HSRF Introduction: Richael Rayen

Hi! My name is Richael Rayen, and I’m a rising junior. I’m pursuing a major in Neuroscience, a minor in Chemistry, and certificates in Global Health and Conceptual Foundations of Medicine. Outside of academia, I’m a Patient Experience volunteer at UPMC and work as a Medical Assistant at the Children’s Hospital while also being involved in a few organizations on campus. Some of my hobbies include playing piano, tennis, reading, and binging Modern Family!

Currently, I am working in the Ackenbom Lab at Magee-Women’s Hospital under the mentorship of Dr. Ackenbom. In general, her work focuses on neurocognitive disorders in elderly women after urogynecologic surgery. My research project this summer focuses on the relationships between anticholinergic burden and perioperative neurocognitive disorders in older women. Anticholinergic drugs block the activity of the neurotransmitter acetylcholine, which is involved in many functions in the body, including muscle movement, memory, and cognitive function. Anticholinergic drugs are commonly used to treat a variety of medical conditions, such as allergies, Parkinson’s disease, overactive bladder, and depression. However, some studies have shown that long-term use of these medications can have negative effects on cognitive function, specifically in older adults. The anticholinergic burden is the sum of these anticholinergic effects of all the medications that an individual is taking. This burden can accumulate over time, leading to cognitive impairment, falls, and other adverse health outcomes. There are several ways to measure an individual’s anticholinergic burden. One of the most used measures is the Anticholinergic Cognitive Burden (ACB) scale, which is a validated tool that ranks medications based on their anticholinergic activity and a score of 3 or greater is significant for high burden (equates to causing delirium). My research project will specifically focus on determining the association between anticholinergic burden scale score and postoperative delirium in women ≥60 years of age who underwent major pelvic organ prolapse surgery as well as examining the association between anticholinergic burden scale score and postoperative cognitive dysfunction in women aged ≥60 years who underwent major pelvic organ prolapse surgery.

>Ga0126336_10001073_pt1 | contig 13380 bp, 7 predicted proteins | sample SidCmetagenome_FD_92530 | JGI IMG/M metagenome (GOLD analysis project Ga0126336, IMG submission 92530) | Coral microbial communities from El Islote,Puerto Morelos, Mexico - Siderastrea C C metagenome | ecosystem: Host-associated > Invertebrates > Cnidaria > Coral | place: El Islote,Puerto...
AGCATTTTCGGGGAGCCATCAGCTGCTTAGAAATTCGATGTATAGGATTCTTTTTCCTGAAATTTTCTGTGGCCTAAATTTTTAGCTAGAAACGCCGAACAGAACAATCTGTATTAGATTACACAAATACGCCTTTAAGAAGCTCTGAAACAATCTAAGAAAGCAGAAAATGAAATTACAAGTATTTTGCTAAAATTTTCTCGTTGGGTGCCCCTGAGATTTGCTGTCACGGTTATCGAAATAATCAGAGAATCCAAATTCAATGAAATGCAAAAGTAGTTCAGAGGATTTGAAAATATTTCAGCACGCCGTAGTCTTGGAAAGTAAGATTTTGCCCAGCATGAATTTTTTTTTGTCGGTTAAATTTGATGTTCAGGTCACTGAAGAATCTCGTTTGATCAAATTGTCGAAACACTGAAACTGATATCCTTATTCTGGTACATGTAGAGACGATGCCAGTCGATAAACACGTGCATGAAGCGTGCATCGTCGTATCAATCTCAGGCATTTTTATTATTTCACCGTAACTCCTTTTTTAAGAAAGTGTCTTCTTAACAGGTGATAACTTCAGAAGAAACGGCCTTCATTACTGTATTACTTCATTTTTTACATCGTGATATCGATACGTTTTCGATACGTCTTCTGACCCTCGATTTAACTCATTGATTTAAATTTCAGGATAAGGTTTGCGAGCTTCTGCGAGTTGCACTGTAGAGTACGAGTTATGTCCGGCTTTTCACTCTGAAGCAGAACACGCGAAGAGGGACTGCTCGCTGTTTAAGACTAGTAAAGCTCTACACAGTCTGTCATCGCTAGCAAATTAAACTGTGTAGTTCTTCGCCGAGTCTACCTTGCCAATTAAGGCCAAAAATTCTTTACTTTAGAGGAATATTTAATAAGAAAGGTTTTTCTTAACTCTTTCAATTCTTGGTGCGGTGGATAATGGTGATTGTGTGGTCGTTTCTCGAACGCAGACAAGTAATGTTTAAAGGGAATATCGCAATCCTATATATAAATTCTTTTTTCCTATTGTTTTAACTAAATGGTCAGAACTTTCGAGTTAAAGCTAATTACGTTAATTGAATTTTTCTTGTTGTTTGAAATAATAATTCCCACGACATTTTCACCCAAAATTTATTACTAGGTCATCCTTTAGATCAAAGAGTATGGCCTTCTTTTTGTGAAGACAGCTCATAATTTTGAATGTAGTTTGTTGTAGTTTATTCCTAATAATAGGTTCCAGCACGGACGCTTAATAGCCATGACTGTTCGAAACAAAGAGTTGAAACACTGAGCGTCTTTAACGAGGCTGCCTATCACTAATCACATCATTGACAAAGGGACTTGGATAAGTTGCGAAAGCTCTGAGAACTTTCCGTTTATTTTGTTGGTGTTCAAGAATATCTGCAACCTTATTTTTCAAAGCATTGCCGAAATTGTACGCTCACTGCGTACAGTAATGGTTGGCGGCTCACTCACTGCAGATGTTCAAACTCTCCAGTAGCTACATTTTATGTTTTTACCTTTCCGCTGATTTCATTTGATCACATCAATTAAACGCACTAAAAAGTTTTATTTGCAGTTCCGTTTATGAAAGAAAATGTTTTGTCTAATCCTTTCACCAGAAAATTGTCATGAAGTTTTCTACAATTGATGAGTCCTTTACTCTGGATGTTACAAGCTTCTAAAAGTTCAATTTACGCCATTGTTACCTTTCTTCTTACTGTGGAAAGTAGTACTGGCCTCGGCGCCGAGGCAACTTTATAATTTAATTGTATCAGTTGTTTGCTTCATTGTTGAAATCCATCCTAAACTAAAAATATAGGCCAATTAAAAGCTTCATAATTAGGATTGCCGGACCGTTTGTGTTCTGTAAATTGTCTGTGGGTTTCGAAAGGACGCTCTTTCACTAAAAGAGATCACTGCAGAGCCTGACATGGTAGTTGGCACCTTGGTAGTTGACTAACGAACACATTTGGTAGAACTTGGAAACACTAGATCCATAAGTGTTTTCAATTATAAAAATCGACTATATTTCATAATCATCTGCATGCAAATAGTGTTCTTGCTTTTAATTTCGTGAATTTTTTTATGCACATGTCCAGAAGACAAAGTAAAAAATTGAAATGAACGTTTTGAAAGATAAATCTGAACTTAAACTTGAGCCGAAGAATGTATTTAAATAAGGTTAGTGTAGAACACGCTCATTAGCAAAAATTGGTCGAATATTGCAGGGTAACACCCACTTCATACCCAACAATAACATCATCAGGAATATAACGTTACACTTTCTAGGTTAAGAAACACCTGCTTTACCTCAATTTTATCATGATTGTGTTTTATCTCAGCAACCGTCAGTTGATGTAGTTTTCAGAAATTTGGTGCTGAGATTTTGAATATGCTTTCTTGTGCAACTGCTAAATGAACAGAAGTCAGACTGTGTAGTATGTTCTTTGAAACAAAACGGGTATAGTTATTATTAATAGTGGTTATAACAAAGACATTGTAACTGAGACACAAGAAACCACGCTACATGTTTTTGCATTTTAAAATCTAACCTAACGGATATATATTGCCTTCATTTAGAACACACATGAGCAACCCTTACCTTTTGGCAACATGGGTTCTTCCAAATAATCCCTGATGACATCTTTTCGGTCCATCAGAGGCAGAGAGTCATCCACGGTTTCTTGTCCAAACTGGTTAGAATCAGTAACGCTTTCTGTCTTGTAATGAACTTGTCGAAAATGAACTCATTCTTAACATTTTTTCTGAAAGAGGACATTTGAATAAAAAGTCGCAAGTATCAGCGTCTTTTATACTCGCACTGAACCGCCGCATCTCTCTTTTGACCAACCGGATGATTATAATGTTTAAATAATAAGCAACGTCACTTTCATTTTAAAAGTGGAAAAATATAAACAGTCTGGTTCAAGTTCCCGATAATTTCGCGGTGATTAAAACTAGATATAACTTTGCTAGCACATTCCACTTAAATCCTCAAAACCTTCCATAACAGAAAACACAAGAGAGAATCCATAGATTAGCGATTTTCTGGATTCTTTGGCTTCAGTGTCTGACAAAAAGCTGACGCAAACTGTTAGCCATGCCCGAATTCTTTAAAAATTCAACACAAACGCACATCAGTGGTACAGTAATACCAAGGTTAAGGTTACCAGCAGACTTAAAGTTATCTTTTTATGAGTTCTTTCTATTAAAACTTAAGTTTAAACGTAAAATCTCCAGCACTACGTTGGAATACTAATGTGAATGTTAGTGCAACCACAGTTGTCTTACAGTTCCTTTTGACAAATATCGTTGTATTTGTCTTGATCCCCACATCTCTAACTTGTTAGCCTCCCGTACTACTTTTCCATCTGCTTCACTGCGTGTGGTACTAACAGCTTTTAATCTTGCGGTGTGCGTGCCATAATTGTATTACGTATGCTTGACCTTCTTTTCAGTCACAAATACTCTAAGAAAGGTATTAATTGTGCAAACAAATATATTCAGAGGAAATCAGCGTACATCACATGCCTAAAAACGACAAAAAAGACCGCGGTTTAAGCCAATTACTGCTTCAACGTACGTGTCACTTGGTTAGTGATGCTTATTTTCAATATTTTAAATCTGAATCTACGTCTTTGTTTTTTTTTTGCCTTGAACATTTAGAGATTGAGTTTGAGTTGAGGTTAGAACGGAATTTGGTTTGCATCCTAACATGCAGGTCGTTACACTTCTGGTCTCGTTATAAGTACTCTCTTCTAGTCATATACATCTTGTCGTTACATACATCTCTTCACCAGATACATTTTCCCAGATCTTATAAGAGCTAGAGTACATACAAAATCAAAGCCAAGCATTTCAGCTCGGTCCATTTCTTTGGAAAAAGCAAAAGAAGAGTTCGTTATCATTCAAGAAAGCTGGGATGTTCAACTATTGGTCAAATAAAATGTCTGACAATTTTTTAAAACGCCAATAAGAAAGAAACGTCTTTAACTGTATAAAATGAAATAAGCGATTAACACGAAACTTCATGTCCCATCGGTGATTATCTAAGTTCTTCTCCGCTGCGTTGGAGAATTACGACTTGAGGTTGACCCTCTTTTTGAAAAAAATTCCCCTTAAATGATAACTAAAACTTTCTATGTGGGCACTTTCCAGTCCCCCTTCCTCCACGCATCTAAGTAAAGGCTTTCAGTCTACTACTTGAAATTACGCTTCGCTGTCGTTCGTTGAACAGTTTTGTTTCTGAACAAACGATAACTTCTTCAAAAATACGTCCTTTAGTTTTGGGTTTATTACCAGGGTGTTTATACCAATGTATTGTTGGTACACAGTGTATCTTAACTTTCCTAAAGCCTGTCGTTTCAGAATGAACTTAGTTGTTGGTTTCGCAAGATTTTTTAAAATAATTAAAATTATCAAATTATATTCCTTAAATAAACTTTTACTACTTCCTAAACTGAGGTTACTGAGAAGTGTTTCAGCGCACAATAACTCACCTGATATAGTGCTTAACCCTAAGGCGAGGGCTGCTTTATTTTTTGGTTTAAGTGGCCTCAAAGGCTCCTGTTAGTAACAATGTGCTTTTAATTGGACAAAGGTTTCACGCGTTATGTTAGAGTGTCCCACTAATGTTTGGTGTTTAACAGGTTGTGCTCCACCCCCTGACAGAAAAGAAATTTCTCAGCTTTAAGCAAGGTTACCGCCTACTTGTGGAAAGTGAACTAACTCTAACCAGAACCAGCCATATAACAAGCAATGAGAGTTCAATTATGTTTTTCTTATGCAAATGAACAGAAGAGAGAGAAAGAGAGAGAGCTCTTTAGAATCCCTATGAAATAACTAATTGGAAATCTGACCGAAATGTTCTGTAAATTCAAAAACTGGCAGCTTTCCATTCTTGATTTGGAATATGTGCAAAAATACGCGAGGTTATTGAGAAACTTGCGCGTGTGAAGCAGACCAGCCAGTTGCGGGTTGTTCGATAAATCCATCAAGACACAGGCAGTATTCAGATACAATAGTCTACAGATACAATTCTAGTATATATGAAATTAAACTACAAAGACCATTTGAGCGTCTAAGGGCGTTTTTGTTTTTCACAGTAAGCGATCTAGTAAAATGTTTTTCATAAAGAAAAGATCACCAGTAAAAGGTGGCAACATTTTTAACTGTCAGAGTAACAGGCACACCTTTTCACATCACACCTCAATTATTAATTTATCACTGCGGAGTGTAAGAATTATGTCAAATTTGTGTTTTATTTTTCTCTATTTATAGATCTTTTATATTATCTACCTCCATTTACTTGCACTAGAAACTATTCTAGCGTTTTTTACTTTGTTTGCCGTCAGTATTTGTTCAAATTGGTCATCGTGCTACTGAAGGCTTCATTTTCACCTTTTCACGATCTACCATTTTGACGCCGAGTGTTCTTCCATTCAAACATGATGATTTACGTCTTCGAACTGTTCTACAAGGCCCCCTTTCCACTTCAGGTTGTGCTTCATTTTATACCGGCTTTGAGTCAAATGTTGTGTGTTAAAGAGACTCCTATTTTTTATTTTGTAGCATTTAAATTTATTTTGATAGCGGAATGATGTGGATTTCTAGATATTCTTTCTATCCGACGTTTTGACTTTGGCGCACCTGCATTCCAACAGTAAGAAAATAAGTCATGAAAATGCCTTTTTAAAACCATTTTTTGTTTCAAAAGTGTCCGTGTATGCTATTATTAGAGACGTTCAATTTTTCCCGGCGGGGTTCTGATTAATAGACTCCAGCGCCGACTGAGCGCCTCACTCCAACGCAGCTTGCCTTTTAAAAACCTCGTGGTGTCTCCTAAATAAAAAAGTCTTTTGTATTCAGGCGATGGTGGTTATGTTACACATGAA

After graduation, I aim to attend medical school to either become a pediatrician or OB/GYN. Through the Health Sciences Research Fellowship, I will be able to devote my interests in women’s health on a daily basis to my research project. Additionally, through my independent research project, I will be able to develop my critical thinking skills and applications of research in medicine. Outside of my own project, I will learn about other research fields in medicine as well as different research approaches. Overall, the fellowship provides a network of opportunities for scholarship and collaboration to help me achieve my academic and professional goals!

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